An MNZM with a dame. (Photo: Supplied, Image: Tina Tiller).

‘The glamour is gone’: NZ’s greatest gossip on celebrities then and now

Gossip Week: Sam Brooks meets legendary New Zealand gossip writer David Hartnell MNZM to talk celebrity friends, men in makeup, and the importance of reinvention. 

All week, The Spinoff is taking a look at the role of gossip in Aotearoa’s past, present and future – read more Gossip Week content here.

“The two worst things you can do to a celebrity are spell their name wrong or not talk about them at all.”

That’s one of the many pearls of wisdom that David Hartnell MNZM drops before me when I visit him in his Grey Lynn home. He also charmingly but firmly insists on those four letters being put after his name whenever mentioned. Fine by me – he’s earned that honour as much as he has his pearls, with 45 years under his belt as New Zealand’s longest-serving gossip columnist. 

The pride he takes in his title is reflected in his home, which he shares with his partner of 28 years. Full of clearly beloved curios like small Queen Elizabeth figurines (constantly nodding), couches with more cushions than any furniture store, and a brightly coloured plastic chandelier, it feels very much the home of somebody who has loved his life, and is deeply proud of what he’s accomplished. Hartnell’s dog, a small wig of a Pekinese called Liza, cheerfully barks upon my arrival and then sits quiet and docile.  

Hartnell is kindly, witty and classy as we settle into the interview. This isn’t the first time he’s discussed his career – I doubt it’s even the 50th – and it definitely won’t be the last. Despite this, he remains engaged with me and my questions, asking if I enjoy my job, and reminding me that as a journalist, I am a professional gossip. He is, in short, a well-seasoned pro, as you might expect from someone who has been in the media for the better part of half a century.

David Hartnell with close friend, comedian Phyllis Diller. (Photo: Supplied)

After writing for the Guardian in 1976, Hartnell’s first gossip column appeared in the New Zealand Woman’s Weekly, a publication he still writes a trivia quiz for along with a regular slot in the Ponsonby News. He’s interviewed hundreds of celebrities and still maintains a robust black book. This is not just our first full-time gossip columnist, but also our longest serving one, complete with his own winking catchphrase: “I’m not one to gossip.”

Simply put, the man knows gossip better than anybody else in this country. “My gossip has always been tongue-in-cheek, it’s never been nasty,” he says. “Gossip has changed over the years because of emails, because of social media. Everybody thinks they’re a gossip column and they can put out whatever they want, which is terrible.”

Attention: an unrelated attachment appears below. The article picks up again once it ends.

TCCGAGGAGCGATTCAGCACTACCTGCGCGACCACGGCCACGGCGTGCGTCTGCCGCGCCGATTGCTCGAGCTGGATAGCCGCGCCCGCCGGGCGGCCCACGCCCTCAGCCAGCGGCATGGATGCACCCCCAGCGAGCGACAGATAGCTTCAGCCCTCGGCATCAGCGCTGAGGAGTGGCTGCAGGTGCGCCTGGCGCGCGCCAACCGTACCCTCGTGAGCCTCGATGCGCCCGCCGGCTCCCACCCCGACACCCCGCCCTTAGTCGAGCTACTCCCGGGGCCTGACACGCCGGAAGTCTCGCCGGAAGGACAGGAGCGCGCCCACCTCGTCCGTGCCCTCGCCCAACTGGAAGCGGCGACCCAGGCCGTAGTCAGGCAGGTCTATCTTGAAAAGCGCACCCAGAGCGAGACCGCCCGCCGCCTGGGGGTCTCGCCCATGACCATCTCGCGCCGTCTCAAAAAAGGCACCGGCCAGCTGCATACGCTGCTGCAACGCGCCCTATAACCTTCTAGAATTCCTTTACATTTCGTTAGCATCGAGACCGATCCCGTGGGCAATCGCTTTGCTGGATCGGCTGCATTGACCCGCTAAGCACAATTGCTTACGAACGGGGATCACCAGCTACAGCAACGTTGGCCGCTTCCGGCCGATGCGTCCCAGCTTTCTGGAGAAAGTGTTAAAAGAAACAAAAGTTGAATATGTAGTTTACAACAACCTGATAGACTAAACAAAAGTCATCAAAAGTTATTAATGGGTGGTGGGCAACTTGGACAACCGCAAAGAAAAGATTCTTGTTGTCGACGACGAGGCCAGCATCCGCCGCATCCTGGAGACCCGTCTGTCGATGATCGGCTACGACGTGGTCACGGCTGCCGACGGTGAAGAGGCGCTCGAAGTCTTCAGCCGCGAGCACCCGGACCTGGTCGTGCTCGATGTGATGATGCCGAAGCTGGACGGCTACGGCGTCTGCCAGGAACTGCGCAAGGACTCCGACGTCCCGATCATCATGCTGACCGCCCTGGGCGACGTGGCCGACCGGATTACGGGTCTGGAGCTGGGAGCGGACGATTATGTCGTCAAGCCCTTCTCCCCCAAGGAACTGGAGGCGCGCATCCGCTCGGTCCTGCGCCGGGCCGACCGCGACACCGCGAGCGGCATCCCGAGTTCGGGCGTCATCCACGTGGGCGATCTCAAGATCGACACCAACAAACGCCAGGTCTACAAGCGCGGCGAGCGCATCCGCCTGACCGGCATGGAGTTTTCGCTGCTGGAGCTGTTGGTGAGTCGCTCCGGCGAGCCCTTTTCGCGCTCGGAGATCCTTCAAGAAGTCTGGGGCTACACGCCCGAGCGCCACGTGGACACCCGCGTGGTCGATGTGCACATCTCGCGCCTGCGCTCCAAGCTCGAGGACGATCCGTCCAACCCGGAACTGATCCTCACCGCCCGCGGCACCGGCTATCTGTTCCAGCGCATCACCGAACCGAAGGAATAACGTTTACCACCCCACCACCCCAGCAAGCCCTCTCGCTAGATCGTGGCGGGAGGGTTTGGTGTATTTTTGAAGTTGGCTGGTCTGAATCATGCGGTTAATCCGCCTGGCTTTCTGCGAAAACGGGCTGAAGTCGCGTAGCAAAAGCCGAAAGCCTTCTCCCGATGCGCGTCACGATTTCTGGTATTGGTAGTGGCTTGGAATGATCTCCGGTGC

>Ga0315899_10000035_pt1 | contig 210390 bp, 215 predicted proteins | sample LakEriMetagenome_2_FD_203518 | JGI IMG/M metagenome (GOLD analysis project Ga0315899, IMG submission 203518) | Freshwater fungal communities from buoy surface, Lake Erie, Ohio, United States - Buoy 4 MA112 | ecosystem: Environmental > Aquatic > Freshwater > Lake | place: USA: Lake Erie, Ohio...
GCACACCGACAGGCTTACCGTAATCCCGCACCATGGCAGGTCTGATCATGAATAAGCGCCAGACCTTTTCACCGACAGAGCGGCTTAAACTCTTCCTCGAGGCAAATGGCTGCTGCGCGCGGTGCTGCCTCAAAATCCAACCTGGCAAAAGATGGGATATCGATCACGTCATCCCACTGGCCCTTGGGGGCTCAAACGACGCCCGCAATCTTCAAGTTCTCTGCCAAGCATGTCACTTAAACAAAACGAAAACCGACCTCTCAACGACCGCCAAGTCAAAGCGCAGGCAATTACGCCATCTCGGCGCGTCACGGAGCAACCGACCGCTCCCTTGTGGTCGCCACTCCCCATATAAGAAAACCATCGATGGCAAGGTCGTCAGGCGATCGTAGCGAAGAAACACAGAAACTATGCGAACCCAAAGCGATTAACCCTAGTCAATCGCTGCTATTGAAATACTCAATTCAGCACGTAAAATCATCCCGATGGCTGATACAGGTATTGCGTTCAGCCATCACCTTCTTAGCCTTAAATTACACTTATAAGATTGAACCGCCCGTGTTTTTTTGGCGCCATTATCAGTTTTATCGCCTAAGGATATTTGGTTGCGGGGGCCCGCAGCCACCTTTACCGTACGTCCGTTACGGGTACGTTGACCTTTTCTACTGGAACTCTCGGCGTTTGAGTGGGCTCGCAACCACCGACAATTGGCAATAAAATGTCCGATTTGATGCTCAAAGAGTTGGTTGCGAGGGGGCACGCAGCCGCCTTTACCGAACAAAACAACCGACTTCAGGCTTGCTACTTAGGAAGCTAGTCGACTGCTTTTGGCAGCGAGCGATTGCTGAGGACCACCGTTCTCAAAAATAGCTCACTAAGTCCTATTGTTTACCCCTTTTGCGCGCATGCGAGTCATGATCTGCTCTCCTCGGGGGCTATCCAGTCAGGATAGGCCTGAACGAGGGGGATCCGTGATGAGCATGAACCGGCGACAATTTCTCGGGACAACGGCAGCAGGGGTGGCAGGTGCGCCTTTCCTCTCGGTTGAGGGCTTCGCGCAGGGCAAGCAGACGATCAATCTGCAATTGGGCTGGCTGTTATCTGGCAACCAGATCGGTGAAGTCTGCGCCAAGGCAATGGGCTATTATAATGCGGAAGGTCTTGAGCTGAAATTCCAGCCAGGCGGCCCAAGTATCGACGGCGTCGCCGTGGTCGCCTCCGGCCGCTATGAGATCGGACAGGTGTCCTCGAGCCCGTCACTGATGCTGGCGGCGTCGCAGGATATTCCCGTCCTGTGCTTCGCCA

When it comes to his own work, he has a few hard and fast rules. First, the obvious ones. He doesn’t dig for dirt, he doesn’t get into politics, he doesn’t out people. He follows the off-the-record rules, and he doesn’t write about who sleeps with who. Then there are the smaller ones: when he brings out his best and worst dressed list, he only looks at celebrities who are out at events, not someone just going to the rugby or getting their shopping.

The golden rule, though? “If I put somebody in my column, and I have to explain who they are, they shouldn’t be in a gossip column. It’s like an MC saying, ‘my guest needs no introduction’, and then they spend 15 minutes introducing them. The name should be enough.”

One thing he admires in the people he’s written about, or at least his favourite people he’s written about, is their ability to reinvent themselves. He namechecks Joan Collins (a friend of his), Madonna (Madonna) and Cher (probably somewhere in the middle) as people who have all done it right. What might be surprising is that Hartnell has done more than a little reinvention of his own.

Hartnell and Phyllis Diller in their younger days. (Photo: Supplied)

David Hartnell lived a few lives before he became a gossip columnist. Born in Auckland’s Sandringham suburb as David Segetin – he changed to Hartnell as a homage to fashion designer Norman Hartnell – he had a keen interest as a young man in magic and rollerskating. After leaving high school, he became a champion roller skater, scoring runner up in the dance pairs at the World Roller Skating Championships in Christchurch.

He later became Australia’s first in-store male makeup artist, working for Revlon in the 1960s. It was a role that would later take him around the world, from Hong Kong to New York to London; he even had a piece about him in the UK’s News of the World about how he was the only man allowed in the dressing rooms of the Miss World contest. This is where his love for, and his dedication to, gossip began. “It’s where you hear all the gossip – in the makeup room.”

Sometimes, it was what happened before stars even arrived at the make-up room that would raise eyebrows. “You have to send the car to pick up the celebrity,” Hartnell explains. “If they’re not home, you know they spent the night somewhere else, with someone else. So you find the gossip there. When I went to lecture on makeup, they asked me what Elizabeth Taylor was like to work with, and I would talk about it.”